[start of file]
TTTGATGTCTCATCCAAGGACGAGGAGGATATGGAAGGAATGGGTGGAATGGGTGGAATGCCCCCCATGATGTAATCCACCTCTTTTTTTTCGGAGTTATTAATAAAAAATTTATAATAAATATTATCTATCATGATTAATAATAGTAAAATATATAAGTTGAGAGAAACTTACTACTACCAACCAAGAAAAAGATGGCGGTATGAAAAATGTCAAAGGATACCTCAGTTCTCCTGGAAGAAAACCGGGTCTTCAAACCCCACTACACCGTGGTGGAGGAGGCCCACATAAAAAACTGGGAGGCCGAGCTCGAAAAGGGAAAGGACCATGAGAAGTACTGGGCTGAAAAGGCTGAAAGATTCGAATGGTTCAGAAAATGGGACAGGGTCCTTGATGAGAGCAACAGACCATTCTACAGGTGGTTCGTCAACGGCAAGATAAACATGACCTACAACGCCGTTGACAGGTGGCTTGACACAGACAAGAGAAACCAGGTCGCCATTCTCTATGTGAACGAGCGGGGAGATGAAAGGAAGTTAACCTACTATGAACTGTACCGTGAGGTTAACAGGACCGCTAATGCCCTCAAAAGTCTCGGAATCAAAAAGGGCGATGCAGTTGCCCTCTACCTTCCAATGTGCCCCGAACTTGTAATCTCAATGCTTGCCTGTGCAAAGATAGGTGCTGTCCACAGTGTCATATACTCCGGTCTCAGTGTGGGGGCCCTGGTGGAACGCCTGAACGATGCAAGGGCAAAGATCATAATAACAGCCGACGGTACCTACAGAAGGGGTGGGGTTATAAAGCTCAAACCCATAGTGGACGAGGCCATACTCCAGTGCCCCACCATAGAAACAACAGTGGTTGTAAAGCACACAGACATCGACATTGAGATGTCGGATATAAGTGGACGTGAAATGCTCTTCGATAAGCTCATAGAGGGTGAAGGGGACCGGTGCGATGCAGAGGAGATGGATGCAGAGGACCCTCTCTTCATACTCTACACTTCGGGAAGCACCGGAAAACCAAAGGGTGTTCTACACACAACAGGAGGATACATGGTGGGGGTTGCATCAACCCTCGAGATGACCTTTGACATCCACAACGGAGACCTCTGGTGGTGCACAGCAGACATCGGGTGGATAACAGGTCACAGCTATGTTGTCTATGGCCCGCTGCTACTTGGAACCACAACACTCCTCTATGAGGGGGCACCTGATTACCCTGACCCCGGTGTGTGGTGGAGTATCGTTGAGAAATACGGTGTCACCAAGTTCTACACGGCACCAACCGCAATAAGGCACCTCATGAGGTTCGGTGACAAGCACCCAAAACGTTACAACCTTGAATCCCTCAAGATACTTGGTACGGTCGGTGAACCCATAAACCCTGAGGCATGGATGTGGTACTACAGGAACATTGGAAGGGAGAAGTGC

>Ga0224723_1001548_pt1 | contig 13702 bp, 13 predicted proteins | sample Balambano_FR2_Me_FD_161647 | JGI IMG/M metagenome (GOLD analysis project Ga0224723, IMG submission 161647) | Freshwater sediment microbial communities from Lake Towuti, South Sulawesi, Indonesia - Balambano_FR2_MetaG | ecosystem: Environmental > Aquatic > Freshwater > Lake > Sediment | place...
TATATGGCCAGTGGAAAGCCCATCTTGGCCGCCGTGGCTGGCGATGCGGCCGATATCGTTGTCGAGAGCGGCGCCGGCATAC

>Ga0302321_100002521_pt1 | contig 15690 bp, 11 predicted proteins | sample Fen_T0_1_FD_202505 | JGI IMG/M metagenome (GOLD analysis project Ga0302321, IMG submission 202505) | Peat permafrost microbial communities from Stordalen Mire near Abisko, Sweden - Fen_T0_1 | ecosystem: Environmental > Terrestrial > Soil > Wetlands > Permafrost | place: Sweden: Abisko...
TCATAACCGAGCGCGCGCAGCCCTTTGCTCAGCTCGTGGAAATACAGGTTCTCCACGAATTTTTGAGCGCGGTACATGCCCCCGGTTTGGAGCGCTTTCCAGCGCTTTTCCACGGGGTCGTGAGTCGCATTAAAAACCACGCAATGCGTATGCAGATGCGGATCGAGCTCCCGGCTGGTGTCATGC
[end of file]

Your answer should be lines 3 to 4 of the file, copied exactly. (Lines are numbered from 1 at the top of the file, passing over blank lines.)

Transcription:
TATATGGCCAGTGGAAAGCCCATCTTGGCCGCCGTGGCTGGCGATGCGGCCGATATCGTTGTCGAGAGCGGCGCCGGCATAC

>Ga0302321_100002521_pt1 | contig 15690 bp, 11 predicted proteins | sample Fen_T0_1_FD_202505 | JGI IMG/M metagenome (GOLD analysis project Ga0302321, IMG submission 202505) | Peat permafrost microbial communities from Stordalen Mire near Abisko, Sweden - Fen_T0_1 | ecosystem: Environmental > Terrestrial > Soil > Wetlands > Permafrost | place: Sweden: Abisko...